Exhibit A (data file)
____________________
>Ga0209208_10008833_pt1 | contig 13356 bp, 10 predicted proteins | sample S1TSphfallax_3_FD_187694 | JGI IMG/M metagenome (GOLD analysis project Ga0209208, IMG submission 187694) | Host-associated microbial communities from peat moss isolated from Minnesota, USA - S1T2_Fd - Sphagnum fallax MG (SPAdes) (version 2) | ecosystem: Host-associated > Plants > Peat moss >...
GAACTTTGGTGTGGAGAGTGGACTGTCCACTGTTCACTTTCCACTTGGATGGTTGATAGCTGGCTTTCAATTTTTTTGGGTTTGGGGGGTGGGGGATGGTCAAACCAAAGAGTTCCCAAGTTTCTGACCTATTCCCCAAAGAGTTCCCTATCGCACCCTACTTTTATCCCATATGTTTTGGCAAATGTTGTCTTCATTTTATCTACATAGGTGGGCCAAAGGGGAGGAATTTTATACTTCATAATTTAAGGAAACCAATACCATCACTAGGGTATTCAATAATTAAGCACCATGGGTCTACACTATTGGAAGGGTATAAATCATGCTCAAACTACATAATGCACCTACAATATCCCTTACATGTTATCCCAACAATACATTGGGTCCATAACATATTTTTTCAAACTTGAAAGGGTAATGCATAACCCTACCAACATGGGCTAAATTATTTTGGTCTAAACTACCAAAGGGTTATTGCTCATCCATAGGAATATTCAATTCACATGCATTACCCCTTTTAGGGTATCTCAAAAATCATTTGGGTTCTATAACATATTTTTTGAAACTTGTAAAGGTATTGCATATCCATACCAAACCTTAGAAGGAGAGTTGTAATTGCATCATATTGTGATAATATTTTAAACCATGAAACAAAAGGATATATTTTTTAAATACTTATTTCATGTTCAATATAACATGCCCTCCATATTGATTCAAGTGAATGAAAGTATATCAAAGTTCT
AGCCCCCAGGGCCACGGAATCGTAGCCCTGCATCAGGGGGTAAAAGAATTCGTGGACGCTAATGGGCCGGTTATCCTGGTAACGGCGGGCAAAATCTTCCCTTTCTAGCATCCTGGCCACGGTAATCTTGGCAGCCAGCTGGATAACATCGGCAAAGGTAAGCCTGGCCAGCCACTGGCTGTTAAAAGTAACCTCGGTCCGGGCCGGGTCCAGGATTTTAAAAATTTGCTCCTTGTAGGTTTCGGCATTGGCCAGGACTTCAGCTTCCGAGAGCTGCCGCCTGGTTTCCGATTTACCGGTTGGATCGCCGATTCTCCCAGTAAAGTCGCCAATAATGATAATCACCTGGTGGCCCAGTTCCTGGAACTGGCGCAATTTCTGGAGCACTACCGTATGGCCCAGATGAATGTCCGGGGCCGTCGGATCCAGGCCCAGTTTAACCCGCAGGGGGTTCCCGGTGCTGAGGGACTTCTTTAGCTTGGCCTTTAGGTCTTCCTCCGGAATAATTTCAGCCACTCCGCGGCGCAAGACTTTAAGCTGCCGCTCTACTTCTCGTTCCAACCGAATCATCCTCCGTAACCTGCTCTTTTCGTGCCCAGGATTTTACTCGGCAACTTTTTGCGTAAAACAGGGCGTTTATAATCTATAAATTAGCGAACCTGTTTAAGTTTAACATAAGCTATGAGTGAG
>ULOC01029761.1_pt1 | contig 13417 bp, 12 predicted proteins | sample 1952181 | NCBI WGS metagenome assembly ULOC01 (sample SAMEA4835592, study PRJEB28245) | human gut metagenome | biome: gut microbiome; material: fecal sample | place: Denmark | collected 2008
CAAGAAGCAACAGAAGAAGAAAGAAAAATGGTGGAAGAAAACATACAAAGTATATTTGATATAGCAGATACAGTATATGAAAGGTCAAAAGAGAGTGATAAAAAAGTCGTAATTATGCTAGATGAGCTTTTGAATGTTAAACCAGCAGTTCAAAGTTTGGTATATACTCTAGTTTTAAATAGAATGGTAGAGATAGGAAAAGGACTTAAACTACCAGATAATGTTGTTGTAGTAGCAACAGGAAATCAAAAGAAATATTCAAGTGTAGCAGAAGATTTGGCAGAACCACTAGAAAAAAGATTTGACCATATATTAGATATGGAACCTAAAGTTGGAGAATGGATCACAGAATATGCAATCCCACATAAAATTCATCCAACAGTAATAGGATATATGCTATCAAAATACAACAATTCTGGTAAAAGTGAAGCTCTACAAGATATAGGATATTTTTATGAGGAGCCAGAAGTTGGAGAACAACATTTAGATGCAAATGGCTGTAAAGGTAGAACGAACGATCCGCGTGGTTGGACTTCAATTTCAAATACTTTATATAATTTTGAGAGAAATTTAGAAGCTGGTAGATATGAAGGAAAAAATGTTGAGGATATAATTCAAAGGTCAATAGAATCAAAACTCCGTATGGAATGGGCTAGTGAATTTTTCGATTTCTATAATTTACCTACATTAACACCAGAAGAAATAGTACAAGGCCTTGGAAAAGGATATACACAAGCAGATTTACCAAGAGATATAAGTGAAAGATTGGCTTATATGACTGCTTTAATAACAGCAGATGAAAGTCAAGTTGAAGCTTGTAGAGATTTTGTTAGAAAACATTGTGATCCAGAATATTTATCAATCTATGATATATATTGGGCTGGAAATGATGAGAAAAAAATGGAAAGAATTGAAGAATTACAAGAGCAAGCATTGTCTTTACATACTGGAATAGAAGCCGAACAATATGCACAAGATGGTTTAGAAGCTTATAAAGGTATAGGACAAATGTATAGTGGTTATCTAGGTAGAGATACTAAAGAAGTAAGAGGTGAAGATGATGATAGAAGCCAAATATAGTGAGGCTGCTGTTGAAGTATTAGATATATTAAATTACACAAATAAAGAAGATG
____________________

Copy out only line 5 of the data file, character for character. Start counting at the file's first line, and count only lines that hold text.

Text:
CAAGAAGCAACAGAAGAAGAAAGAAAAATGGTGGAAGAAAACATACAAAGTATATTTGATATAGCAGATACAGTATATGAAAGGTCAAAAGAGAGTGATAAAAAAGTCGTAATTATGCTAGATGAGCTTTTGAATGTTAAACCAGCAGTTCAAAGTTTGGTATATACTCTAGTTTTAAATAGAATGGTAGAGATAGGAAAAGGACTTAAACTACCAGATAATGTTGTTGTAGTAGCAACAGGAAATCAAAAGAAATATTCAAGTGTAGCAGAAGATTTGGCAGAACCACTAGAAAAAAGATTTGACCATATATTAGATATGGAACCTAAAGTTGGAGAATGGATCACAGAATATGCAATCCCACATAAAATTCATCCAACAGTAATAGGATATATGCTATCAAAATACAACAATTCTGGTAAAAGTGAAGCTCTACAAGATATAGGATATTTTTATGAGGAGCCAGAAGTTGGAGAACAACATTTAGATGCAAATGGCTGTAAAGGTAGAACGAACGATCCGCGTGGTTGGACTTCAATTTCAAATACTTTATATAATTTTGAGAGAAATTTAGAAGCTGGTAGATATGAAGGAAAAAATGTTGAGGATATAATTCAAAGGTCAATAGAATCAAAACTCCGTATGGAATGGGCTAGTGAATTTTTCGATTTCTATAATTTACCTACATTAACACCAGAAGAAATAGTACAAGGCCTTGGAAAAGGATATACACAAGCAGATTTACCAAGAGATATAAGTGAAAGATTGGCTTATATGACTGCTTTAATAACAGCAGATGAAAGTCAAGTTGAAGCTTGTAGAGATTTTGTTAGAAAACATTGTGATCCAGAATATTTATCAATCTATGATATATATTGGGCTGGAAATGATGAGAAAAAAATGGAAAGAATTGAAGAATTACAAGAGCAAGCATTGTCTTTACATACTGGAATAGAAGCCGAACAATATGCACAAGATGGTTTAGAAGCTTATAAAGGTATAGGACAAATGTATAGTGGTTATCTAGGTAGAGATACTAAAGAAGTAAGAGGTGAAGATGATGATAGAAGCCAAATATAGTGAGGCTGCTGTTGAAGTATTAGATATATTAAATTACACAAATAAAGAAGATG